Corpus Christi Days
A week ago, for seven days, downtown Cuenca was party central. The town celebrated its version of Corpus Christi. Corpsy-whatsy you say? A bit about Corpus Christi, for the woefully deprived:
When is it? Corpus Christi occurs on the Thursday after Trinity Sunday, which is the first Sunday after Pentecost, which is 40 days after Easter which is three days after Good Friday (wouldn’t “Sad Friday” be more in the spirit of the thing?) which is three days before Easter which can fall between 22 March and 25 April (Julian), or, between 4 April and 8 May (Gregorian between 1990 and 2099) which is all pretty arbitrary if you ask me.
I shit you not – this is straight from the Internet via Wikipedia, great arbiter of all truth and accuracy.
What is it? It is a celebration of the belief that the body and blood of Christ is actually right there in that little biscuit the Catholics and a few others pass around in church services. Although, centuries of dedicated scientific scrutiny have failed to corroborate this. (It had to be said.)
Why is it? Well! In the 13th century, Julie, a Belgian nun (citation for pic caption: ), had a vision.
Jesus told her it would be a great idea to have a holiday for the Eucharist. Skeptic that she apparently was, Julie held onto this little request for 20 or so years despite recurring visionistical visits. When she finally let it slip out, the church pounced on it. Initially, it was a shared holiday (Jesus washing the disciples feet, the institution of the priesthood, and, certain unfortunate events related to the Garden of Gethsemane). It kinda got lost in the shuffle so a special feast day was created to distinguish it. It’s the feast day that gave rise to centuries of partying.
What’s that got to do with Cuenca? Turns out that the original Cuencanos (the ones that were all but wiped out by the Spanish) had their own, perfectly fine holiday. The Incas celebrated Inti Raymi (Festival of the Sun) at about the same time. The Spanish said, “Like, hey man, we too have got this little holiday . Why not give them equal standing and celebrate them together.” The Spanish didn’t mention it, but the day also served to celebrate the subjugation of the indigenous folks. How’d that work out? Well, I ask you, how many Cuencanos remember Inti Raymi? A bar survey by yours truly indicates – zero.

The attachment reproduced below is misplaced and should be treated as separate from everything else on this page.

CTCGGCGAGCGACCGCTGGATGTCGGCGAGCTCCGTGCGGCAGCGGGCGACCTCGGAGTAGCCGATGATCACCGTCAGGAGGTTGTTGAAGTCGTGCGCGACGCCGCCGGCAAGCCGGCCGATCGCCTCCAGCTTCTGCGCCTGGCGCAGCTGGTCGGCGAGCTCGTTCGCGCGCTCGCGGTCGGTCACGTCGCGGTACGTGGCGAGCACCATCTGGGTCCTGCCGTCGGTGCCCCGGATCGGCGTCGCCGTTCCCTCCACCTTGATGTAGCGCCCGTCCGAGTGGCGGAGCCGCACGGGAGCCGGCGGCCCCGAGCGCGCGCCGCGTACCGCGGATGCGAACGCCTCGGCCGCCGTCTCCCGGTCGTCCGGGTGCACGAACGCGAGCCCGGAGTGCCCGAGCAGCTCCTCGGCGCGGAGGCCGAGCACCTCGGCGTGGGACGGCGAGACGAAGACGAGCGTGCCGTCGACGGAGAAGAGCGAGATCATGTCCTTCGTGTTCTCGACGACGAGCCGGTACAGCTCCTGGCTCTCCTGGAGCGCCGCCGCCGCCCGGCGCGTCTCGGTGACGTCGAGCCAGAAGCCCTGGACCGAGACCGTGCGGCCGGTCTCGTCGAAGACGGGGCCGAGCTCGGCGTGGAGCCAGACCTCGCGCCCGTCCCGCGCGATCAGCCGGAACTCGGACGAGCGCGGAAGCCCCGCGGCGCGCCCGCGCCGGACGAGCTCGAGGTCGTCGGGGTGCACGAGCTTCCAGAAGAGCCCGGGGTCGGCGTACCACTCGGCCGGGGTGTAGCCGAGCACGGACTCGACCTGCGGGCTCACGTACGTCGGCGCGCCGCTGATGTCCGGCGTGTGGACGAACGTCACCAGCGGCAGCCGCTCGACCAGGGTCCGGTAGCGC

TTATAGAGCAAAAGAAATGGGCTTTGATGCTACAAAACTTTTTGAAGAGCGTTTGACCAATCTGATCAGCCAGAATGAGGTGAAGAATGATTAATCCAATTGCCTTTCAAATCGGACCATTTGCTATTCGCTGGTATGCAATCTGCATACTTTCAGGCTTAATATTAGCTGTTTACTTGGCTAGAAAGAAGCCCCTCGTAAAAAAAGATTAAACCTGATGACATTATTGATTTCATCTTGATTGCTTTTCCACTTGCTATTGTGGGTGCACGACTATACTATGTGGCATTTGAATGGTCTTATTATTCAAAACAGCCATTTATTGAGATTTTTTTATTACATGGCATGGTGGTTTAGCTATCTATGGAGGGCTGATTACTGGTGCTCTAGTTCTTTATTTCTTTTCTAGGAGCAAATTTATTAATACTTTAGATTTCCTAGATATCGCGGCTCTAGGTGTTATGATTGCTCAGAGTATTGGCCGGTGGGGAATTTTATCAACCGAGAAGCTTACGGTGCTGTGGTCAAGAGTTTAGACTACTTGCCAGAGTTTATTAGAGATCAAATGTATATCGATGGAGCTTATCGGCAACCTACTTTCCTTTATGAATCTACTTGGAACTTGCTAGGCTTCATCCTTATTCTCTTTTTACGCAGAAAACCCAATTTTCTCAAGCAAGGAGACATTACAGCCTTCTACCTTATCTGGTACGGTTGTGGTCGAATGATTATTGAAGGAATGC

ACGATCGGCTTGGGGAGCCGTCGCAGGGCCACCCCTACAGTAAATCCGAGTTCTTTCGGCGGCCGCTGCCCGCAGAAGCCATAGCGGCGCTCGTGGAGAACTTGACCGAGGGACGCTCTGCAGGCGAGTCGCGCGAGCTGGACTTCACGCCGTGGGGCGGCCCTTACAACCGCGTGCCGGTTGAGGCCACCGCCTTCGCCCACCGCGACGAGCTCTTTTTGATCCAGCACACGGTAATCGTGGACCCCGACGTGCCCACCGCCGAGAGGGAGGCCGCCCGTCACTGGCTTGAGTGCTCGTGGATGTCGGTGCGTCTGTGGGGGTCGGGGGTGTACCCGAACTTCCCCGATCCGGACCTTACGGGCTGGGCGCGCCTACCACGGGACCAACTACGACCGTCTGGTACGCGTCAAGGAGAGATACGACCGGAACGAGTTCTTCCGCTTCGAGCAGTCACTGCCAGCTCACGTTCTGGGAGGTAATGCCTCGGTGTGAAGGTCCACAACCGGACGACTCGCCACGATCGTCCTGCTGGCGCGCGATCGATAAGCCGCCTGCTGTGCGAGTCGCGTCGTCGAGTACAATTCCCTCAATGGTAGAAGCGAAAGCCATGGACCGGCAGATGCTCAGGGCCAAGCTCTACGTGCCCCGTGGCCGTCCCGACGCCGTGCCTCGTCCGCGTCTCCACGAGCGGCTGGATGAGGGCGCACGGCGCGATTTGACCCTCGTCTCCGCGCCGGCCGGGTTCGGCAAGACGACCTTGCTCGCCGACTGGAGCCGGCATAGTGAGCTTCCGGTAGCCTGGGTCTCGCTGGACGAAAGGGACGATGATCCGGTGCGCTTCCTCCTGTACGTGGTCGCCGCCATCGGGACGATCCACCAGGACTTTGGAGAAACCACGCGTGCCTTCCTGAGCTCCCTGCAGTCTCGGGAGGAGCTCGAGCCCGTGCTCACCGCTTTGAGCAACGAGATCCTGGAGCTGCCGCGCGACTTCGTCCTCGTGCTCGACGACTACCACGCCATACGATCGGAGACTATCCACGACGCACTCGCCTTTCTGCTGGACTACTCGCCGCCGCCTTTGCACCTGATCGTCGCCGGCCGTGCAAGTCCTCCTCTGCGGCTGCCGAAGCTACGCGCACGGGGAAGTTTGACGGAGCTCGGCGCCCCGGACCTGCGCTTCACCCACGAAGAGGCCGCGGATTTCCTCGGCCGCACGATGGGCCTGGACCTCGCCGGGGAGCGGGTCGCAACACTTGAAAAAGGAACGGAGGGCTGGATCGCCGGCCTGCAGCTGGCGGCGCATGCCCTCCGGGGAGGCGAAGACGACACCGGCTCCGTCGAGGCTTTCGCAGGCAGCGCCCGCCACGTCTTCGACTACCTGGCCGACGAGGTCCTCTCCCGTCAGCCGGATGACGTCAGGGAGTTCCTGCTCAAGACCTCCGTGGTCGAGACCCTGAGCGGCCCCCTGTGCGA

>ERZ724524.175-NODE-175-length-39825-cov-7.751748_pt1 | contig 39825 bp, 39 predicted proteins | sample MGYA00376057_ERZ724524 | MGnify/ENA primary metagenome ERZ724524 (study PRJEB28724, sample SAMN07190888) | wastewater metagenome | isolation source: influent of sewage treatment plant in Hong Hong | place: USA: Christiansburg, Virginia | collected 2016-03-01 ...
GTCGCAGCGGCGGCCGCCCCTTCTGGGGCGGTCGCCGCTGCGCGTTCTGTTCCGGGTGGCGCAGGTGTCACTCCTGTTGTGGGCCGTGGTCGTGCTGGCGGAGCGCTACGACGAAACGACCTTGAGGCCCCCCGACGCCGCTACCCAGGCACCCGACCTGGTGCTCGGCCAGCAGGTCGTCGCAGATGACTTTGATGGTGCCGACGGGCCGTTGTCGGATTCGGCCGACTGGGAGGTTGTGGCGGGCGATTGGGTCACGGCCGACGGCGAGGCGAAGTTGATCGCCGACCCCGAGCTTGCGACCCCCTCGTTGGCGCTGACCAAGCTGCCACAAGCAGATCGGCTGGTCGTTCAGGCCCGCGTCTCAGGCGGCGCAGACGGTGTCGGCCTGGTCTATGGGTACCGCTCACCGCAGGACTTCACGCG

Now, in medieval times many Europeans saw Corpus Christi as a time for theatre. Hence the performance of mystery plays. In Catalonia it is celebrated with the tradition of the Dancing Egg (look it up yourself). Elsewhere, the celebration includes the practice of El Colacho (baby jumping)
which is second only to dwarf-tossing, I would say. Go figure.
Today, the Cuencan celebration is about food (…and fireworks – everything here includes fireworks). Specifically, it’s about candy. In the pictures that follow, you can see all kinds of candy spread out over many tables. Vendors compete and can be very assertive – but, it’s all the same candy. Oh, for sure, some vendors do have specifically home-made stuff and there are some small businesses that produce candy and sell their own brand. However, unless someone can absolutely confirm that the manufacture of Gummy Worms® is an Ecuadorian cottage industry, I’d say that some crass commercialism has crept in.
Anyway, here is some Corpus Crusty Christi for you all (remember, just click on any photo to see enlargements in a slide show):
And wasn’t the flower market right next to all the candy (talk about bee heaven!!):
There’s always live entertainment too. These boys were whoopin’ it up for the crowd.